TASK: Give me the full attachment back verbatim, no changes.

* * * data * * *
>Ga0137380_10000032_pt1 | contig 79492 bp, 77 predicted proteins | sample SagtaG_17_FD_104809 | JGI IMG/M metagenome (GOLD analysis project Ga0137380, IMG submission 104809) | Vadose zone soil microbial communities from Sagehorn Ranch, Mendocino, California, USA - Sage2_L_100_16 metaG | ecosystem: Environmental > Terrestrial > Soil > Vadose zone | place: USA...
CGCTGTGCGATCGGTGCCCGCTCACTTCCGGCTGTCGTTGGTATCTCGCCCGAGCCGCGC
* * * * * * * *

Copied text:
>Ga0137380_10000032_pt1 | contig 79492 bp, 77 predicted proteins | sample SagtaG_17_FD_104809 | JGI IMG/M metagenome (GOLD analysis project Ga0137380, IMG submission 104809) | Vadose zone soil microbial communities from Sagehorn Ranch, Mendocino, California, USA - Sage2_L_100_16 metaG | ecosystem: Environmental > Terrestrial > Soil > Vadose zone | place: USA...
CGCTGTGCGATCGGTGCCCGCTCACTTCCGGCTGTCGTTGGTATCTCGCCCGAGCCGCGC